WASHINGTON COUNTY, TN (WJHL) – The grant Washington County uses to prosecute domestic violence cases prohibits the First Judicial District Attorney’s Office from forcing victims to participate in criminal proceedings, according to a review of records by News Channel 11.
The $216,000, three-year STOP Domestic Violence Against Women grant funds the district’s domestic violence prosecutor through June 30, 2018.
“Requiring victims to report sexual assault, stalking, or domestic violence crimes to law enforcement or forcing victims to participate in criminal proceedings” is listed under the grant’s unallowable costs relating to activities that compromise victim safety and recovery.
“There is one of the special conditions that identifies that they not force prosecution on the victim and they’re well aware of that at this point,” Tennessee Office of Criminal Justice Programs Director Bill Scollon said. “You identified what the main issue is, what the big issue is and we are continuing to work with them, but we think that it’s been rectified.”
According to Scollon, the state wants prosecutors to be able to continue using the grant money, since the agency is successfully prosecuting hundreds of other domestic cases and “doing good in other ways.” Scollon says he doesn’t doubt that prosecutors previously had the best intentions at heart, but he says his office’s primary focus is victim safety. He says his office has since offered guidance, not just to the district attorney’s office, but to others involved in the process in hopes that everyone can come to a consensus about the best way to hold offenders accountable, but more importantly, protect victims and make sure their needs are met.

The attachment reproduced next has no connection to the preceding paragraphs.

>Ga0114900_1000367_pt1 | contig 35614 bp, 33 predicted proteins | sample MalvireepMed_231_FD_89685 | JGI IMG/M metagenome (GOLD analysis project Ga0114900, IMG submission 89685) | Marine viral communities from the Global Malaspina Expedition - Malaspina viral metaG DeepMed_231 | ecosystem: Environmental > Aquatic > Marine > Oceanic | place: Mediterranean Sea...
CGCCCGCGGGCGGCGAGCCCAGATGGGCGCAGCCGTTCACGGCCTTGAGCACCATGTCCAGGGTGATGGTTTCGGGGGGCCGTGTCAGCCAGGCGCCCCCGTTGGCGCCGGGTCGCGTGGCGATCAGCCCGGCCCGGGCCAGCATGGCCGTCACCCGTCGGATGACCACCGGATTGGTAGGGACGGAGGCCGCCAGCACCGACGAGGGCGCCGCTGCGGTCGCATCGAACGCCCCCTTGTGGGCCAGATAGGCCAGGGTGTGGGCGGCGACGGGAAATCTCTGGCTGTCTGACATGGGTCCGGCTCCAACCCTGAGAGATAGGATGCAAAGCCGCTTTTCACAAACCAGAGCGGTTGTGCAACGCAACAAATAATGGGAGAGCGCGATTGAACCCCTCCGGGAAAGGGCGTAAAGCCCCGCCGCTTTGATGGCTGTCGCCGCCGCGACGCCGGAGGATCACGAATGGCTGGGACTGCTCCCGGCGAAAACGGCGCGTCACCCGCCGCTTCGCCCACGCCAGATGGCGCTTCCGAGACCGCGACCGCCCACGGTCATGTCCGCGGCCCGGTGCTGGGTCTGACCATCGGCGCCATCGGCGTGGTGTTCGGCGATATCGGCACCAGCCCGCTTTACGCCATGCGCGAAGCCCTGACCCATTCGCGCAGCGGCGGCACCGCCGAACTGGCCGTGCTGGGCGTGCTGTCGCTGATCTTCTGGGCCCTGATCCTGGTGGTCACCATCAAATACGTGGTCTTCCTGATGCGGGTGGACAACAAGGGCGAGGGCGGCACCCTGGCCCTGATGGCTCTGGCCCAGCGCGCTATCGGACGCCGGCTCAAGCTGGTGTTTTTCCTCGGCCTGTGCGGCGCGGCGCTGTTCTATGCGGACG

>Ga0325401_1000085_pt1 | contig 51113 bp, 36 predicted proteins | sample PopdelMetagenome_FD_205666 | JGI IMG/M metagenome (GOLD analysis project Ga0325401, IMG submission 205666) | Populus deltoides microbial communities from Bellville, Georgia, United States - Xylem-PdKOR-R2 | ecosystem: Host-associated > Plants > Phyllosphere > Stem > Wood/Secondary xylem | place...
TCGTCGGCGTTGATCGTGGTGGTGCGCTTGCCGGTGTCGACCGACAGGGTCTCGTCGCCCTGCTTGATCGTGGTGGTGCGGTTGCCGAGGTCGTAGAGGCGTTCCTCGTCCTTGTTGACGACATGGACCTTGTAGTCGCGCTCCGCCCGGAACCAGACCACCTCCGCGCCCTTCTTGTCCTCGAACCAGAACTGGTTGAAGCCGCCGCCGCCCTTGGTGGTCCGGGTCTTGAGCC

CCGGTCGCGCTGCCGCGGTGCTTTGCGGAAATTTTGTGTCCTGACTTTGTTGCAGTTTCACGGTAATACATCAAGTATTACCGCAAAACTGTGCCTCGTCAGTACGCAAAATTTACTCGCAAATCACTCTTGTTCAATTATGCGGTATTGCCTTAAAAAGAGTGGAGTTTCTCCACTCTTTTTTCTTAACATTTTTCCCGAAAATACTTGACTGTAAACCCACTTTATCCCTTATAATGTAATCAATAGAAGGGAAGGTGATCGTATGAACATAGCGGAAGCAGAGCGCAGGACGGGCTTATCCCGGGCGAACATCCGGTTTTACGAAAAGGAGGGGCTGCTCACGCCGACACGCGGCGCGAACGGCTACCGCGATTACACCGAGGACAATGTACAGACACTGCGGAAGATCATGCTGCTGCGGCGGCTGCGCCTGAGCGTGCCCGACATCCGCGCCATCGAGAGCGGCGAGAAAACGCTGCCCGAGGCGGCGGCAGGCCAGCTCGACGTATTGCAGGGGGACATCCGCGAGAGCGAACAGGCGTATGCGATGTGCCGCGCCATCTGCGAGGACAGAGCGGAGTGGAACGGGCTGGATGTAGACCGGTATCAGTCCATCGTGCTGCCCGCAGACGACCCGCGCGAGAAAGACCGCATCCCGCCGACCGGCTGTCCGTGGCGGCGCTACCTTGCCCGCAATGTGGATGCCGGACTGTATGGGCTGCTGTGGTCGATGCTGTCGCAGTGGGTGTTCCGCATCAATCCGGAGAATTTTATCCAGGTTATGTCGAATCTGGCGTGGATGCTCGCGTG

“We feel that the victims will be better served as of today and these agencies, prosecutor’s office, victim’s service agencies, will continue to meet and improve what they have going as of today,” Scollon said.
Our Community Watchdog investigation previously found more than a dozen victims who were held in contempt of court after they failed to obey a subpoena to appear and testify.
Earlier this month, District Attorney Tony Clark defended his office’s rare involvement in jailing victims, including some of the most serious cases where victims alleged significant acts of violence.
“How do we do our jobs if any and all witnesses or any and all victims say, ‘I just don’t want to come to court?'” Clark asked. “Those are the cases that we most want people to come to court on. We want that individual to come to court even if they don’t want to. We want that individual to come to court to help us stop that cycle and it could be to prevent harm to them or another individual at some point.”
Safe Passage Program Director Lynn Armstrong says she’s still in shock from our original discovery, but the domestic violence shelter director thinks over time the situation will now improve.
“I am relieved,” Armstrong said. “I’m hoping this situation maybe brought to light something before it ballooned into a horrible, horrible mess for a lot of families. It is never okay to arrest victims for not showing up to court, because we don’t know what’s going on behind closed doors. Progress takes time and I hope that the community is looking at it from the perspective of what it would be like to be in a victim’s shoes.”
In addition to improved communication, the Office of Criminal Justice Programs expects more police officers in our area will receive more training to investigate domestic violence as a result of this.
Clark opted against commenting about the grant, because he says he wants to first talk directly with the Office of Criminal Justice Programs. The office’s assistant director said the DA’s desire to fix the issue is “huge.” Jennifer Brinkman said the Washington County community has made a significant effort in recent years to fight domestic violence and this is “an unfortunate side effect.”
“While this particular incident was not wonderful, they’re doing more than a lot of other communities are and that needs to be celebrated,” Brinkman said.
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